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OS X Lion To Be Priced Aggressively, Offer iCloud Features for Free?

Ahead of the official Lion and iCloud announcements set for the WWDC keynote on June 6, AppleInsider reports today sources familiar with Apple’s plans claim the company will offer some iCloud features and services for free to users who decide to upgrade to Mac OS X Lion this summer. In the press release issued yesterday, Apple touted iCloud as “upcoming cloud services offering”, leading to speculation that Apple has built a series of services and not just a cloud-based music application for streaming to desktops and mobile devices. According to recent speculation, iCloud will offer a set of tools to replace MobileMe, which currently comes with calendar, email, storage, contact organization and photo gallery services. It was rumored before that a MobileMe revamp could also see Apple making more services free (besides Find my iPhone), though AppleInsider claims free functionalities will only be enabled for Lion users, with older OS X versions and Windows PCs getting access to iCloud for an unspecified fee.

People familiar with Apple’s plans indicated to AppleInsider that at least one of those secrets is expected to be that at least some of the services included in iCloud will be offered for free to Mac users who make the upgrade to Lion. iCloud is expected to replace the company’s existing MobileMe service, which offers e-mail and remote file storage, along with syncing of bookmarks, contacts and calendar events, at a price tag of $99 per year.

That price tag may remain for users who do not make the upgrade to Lion, or for Windows users. But it is expected that the cloud services will become free to Mac users who run the latest version of Mac OS X.

Music streaming is not expected to be offered for free, as Apple has been working closely with music labels and publishers to get deals done to launch a music service this year and, considering the licensing fees Apple will have to give back to them, users will likely have to pay an annual fee or monthly subscription in order to have their songs mirrored to the cloud and available for streaming on any device. Another report from March indicated the new MobileMe cloud music service would cost around $20 per year.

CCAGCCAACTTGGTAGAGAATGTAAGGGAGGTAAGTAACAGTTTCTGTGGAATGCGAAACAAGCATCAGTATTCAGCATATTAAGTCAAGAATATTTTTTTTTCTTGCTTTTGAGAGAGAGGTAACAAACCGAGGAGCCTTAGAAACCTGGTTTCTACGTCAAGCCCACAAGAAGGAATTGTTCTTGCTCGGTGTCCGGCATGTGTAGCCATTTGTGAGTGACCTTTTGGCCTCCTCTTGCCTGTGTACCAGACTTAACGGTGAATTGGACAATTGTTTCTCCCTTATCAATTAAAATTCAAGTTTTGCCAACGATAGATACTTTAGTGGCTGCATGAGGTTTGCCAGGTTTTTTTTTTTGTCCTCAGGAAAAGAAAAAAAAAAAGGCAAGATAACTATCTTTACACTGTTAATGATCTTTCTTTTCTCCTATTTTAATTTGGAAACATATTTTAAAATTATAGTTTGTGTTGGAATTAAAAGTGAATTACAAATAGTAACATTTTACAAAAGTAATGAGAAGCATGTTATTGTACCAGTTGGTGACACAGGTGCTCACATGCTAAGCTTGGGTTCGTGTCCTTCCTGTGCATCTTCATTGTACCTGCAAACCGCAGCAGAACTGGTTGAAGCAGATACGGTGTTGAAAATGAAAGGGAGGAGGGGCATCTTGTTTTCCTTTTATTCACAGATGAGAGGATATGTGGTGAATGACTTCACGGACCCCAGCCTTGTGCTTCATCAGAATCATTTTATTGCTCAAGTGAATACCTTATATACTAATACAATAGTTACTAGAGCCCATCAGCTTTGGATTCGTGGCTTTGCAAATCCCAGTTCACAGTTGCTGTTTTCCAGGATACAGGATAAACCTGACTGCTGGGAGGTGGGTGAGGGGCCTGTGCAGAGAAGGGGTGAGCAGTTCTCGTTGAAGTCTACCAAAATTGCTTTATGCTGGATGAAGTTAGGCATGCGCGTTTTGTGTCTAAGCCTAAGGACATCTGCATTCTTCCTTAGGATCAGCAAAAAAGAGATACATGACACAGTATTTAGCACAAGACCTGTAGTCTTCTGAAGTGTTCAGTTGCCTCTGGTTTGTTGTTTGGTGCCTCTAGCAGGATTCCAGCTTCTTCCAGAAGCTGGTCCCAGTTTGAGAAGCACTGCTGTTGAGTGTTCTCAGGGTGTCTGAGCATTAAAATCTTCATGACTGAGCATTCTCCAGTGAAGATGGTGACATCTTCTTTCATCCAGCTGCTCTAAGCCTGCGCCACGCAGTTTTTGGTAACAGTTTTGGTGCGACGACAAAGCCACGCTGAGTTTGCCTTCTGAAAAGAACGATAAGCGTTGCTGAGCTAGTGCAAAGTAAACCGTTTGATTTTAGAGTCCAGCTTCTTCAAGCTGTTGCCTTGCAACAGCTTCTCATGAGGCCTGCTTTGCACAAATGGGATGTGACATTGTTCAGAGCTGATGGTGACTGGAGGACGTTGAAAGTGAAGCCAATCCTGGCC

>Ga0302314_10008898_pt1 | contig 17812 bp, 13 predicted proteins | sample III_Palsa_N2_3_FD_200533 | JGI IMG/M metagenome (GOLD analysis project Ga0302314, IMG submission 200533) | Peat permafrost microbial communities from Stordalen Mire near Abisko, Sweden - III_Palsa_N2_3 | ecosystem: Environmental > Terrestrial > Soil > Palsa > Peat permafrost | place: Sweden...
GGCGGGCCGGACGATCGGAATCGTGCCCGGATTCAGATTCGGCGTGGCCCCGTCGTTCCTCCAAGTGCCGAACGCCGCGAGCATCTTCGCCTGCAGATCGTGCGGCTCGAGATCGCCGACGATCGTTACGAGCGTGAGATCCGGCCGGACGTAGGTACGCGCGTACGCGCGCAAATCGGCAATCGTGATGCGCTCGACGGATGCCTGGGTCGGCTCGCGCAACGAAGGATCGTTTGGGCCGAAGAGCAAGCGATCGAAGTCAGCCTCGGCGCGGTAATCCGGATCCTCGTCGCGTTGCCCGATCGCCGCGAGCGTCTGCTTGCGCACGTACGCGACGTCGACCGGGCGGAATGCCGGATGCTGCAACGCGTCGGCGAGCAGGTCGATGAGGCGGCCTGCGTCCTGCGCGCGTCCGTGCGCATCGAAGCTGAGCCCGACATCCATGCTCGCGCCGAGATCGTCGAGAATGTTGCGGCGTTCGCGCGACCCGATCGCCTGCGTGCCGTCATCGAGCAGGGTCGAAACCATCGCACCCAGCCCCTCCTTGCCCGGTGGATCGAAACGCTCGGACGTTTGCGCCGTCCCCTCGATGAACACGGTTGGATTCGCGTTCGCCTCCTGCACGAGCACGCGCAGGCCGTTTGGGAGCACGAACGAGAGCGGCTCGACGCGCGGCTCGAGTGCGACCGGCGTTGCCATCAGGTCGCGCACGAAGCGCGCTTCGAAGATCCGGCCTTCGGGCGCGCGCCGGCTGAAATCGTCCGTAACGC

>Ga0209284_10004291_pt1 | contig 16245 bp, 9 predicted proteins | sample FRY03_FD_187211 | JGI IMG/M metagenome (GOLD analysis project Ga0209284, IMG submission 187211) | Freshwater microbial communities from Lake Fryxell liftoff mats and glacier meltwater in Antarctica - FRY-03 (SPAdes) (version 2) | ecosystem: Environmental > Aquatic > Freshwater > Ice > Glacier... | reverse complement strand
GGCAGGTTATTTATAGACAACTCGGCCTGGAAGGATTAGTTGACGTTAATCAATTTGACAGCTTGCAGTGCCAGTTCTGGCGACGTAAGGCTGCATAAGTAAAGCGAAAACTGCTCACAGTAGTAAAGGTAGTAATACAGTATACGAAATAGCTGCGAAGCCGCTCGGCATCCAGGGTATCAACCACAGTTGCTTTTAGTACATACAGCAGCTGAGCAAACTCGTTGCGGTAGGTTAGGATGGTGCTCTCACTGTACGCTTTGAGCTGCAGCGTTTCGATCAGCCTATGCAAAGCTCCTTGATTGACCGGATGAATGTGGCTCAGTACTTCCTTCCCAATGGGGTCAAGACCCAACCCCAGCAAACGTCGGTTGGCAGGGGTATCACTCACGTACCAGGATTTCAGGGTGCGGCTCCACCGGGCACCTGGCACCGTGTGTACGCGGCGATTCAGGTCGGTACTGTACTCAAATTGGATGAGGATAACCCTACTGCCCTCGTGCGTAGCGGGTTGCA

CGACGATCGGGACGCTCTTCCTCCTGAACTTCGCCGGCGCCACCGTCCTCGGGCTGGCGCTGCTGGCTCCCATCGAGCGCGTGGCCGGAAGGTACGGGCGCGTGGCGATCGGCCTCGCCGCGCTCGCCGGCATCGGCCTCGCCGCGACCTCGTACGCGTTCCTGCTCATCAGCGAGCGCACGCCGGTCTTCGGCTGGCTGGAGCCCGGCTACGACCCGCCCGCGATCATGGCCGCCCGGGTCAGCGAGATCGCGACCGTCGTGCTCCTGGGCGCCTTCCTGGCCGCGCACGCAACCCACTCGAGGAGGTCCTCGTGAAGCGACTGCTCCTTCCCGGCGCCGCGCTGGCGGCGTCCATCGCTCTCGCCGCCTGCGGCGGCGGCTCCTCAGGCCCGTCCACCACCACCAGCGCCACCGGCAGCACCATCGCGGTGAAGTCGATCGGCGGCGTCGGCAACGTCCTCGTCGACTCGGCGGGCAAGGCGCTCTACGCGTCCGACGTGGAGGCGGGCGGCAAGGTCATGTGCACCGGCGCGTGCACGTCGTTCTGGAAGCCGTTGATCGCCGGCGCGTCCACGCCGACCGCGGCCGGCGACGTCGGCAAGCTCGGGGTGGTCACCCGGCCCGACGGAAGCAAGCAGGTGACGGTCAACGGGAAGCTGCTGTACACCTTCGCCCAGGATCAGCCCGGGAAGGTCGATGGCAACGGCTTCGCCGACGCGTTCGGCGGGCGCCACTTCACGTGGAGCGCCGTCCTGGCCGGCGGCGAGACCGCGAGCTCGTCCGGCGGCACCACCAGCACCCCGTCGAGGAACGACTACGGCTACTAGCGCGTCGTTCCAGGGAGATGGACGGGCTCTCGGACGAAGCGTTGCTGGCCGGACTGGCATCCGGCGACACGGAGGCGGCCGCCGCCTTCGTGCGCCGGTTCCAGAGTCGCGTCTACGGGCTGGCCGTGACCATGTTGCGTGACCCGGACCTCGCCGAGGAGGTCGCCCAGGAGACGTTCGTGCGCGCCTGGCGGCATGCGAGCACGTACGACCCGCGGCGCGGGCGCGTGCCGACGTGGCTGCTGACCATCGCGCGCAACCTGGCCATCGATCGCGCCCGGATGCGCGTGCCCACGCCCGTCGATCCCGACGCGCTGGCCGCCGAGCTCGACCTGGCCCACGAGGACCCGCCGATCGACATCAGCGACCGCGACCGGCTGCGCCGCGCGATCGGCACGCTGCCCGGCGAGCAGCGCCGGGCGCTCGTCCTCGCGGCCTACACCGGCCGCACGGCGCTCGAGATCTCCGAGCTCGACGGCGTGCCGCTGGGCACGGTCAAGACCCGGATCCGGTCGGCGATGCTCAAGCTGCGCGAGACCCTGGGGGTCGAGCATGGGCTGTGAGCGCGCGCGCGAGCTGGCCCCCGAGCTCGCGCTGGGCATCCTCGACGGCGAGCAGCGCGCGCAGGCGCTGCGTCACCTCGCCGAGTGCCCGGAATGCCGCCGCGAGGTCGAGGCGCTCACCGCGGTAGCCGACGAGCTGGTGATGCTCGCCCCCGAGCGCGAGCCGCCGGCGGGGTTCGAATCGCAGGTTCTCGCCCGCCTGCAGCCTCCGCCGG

AppleInsider also reports a source “with an unproven track record” has said Apple will follow a similar pattern to Snow Leopard to price OS X Lion “aggressively” and persuade users to upgrade early without waiting for possible discounts or online deals. Snow Leopard was released with boxed copies priced at $29 as Apple considered it a “minor” upgrade to Leopard still worth purchasing and, if Lion will also be released digitally through the Mac App Store as recent speculation pointed out, Apple might try to cut the price of Mac App Store digital download and increase the price tag of boxed copies / (rumored) portable USB key distribution. Or, Apple could simply offer all versions of Lion at a lower price to convince all kinds of Mac users to upgrade early, get some iCloud features for free, and stay on the latest version of OS X. Apple has usually priced major OS X releases at $129 with Snow Leopard being the exception at $29. It’s unclear from today’s report whether “aggressive” pricing could refer to Lion being available at $29 as Snow Leopard, or simply below $129.

It’s possible that the lower price could also be tied to purchasing Lion through the Mac App Store. The company already does this by selling its professional photography software, Aperture, for $79.99 in the App Store – a price more $120 lower than the $199.99 Apple charges for a boxed copy of Aperture 3, and even $20 less than the $99 Aperture 3 Upgrade.

Whether Apple will choose to go with the same sub-$30 pricing of Snow Leopard when Lion goes on sale is unknown.

Mac OS X Lion was initially rumored to be scheduled for a summer release in late July or August, although a report from last week claimed the OS is nearing public release after widespread internal testing.

Update: 9to5mac reports iCloud could be offered for free to students and teachers with educational discounts tied to a Mac purchase. Apple could announce such an initiative as part of the Back to School promo rumored to be unveiled at WWDC next week.

A source with some success in the past has passed along that iCloud will have educational-tiered pricing, perhaps being free for students and teachers to a certain level or with the purchase of Apple products.

Example: Buy a Mac, get an iPod and two years of iCloud for free.

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